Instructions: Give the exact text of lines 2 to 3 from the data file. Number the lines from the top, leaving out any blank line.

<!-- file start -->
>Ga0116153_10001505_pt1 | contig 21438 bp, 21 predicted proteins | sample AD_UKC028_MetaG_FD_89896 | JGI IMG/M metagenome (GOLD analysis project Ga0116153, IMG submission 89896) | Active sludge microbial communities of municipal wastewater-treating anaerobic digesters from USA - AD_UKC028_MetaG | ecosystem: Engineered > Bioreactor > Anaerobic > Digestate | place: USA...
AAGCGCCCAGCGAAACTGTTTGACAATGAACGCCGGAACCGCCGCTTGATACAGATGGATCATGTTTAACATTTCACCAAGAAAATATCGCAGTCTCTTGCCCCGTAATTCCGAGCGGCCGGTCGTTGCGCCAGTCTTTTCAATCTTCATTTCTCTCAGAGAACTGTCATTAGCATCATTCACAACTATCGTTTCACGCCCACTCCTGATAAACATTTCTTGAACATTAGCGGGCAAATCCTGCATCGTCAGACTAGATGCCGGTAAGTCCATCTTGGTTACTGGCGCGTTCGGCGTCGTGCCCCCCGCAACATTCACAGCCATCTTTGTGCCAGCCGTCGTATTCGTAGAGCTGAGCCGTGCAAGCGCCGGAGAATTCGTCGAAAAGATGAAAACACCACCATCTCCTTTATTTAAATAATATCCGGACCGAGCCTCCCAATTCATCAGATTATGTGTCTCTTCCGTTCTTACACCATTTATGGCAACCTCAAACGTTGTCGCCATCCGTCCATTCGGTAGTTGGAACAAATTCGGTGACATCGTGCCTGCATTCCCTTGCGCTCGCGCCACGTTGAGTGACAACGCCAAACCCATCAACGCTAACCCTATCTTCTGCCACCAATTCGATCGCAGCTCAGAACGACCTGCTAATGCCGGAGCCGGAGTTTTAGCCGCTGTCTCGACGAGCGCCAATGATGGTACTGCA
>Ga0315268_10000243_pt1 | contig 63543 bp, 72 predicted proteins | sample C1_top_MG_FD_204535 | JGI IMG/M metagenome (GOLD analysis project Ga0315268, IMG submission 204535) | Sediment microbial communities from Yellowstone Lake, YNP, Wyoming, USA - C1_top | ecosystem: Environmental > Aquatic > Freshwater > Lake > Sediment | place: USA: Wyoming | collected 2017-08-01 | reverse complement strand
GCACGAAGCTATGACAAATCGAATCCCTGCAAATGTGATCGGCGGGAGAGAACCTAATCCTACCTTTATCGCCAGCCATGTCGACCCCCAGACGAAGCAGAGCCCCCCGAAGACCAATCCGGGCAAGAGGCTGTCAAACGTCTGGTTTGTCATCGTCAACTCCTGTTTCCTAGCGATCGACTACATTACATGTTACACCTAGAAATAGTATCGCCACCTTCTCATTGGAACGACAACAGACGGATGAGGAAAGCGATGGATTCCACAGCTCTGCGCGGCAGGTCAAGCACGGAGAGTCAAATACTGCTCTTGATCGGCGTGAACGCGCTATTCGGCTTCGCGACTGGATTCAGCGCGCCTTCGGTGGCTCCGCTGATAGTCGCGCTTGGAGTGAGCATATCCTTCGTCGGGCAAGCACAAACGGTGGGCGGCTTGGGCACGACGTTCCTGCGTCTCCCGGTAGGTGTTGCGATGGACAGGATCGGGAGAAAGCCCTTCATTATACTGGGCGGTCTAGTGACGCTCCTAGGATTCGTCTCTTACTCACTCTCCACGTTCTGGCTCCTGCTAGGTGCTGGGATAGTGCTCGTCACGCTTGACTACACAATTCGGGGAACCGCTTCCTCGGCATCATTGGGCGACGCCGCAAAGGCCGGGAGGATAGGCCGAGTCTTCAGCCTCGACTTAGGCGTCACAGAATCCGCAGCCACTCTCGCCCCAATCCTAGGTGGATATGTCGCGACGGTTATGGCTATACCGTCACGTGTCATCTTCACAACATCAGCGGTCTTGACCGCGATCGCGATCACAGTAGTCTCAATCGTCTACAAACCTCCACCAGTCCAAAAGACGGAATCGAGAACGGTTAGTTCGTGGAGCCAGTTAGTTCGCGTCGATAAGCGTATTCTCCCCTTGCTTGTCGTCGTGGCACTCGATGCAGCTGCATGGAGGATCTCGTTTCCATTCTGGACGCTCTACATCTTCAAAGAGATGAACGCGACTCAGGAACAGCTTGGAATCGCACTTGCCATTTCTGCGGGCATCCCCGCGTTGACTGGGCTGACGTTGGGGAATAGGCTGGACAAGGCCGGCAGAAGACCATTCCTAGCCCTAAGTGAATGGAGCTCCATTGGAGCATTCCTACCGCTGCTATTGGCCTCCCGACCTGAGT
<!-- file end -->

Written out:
AAGCGCCCAGCGAAACTGTTTGACAATGAACGCCGGAACCGCCGCTTGATACAGATGGATCATGTTTAACATTTCACCAAGAAAATATCGCAGTCTCTTGCCCCGTAATTCCGAGCGGCCGGTCGTTGCGCCAGTCTTTTCAATCTTCATTTCTCTCAGAGAACTGTCATTAGCATCATTCACAACTATCGTTTCACGCCCACTCCTGATAAACATTTCTTGAACATTAGCGGGCAAATCCTGCATCGTCAGACTAGATGCCGGTAAGTCCATCTTGGTTACTGGCGCGTTCGGCGTCGTGCCCCCCGCAACATTCACAGCCATCTTTGTGCCAGCCGTCGTATTCGTAGAGCTGAGCCGTGCAAGCGCCGGAGAATTCGTCGAAAAGATGAAAACACCACCATCTCCTTTATTTAAATAATATCCGGACCGAGCCTCCCAATTCATCAGATTATGTGTCTCTTCCGTTCTTACACCATTTATGGCAACCTCAAACGTTGTCGCCATCCGTCCATTCGGTAGTTGGAACAAATTCGGTGACATCGTGCCTGCATTCCCTTGCGCTCGCGCCACGTTGAGTGACAACGCCAAACCCATCAACGCTAACCCTATCTTCTGCCACCAATTCGATCGCAGCTCAGAACGACCTGCTAATGCCGGAGCCGGAGTTTTAGCCGCTGTCTCGACGAGCGCCAATGATGGTACTGCA
>Ga0315268_10000243_pt1 | contig 63543 bp, 72 predicted proteins | sample C1_top_MG_FD_204535 | JGI IMG/M metagenome (GOLD analysis project Ga0315268, IMG submission 204535) | Sediment microbial communities from Yellowstone Lake, YNP, Wyoming, USA - C1_top | ecosystem: Environmental > Aquatic > Freshwater > Lake > Sediment | place: USA: Wyoming | collected 2017-08-01 | reverse complement strand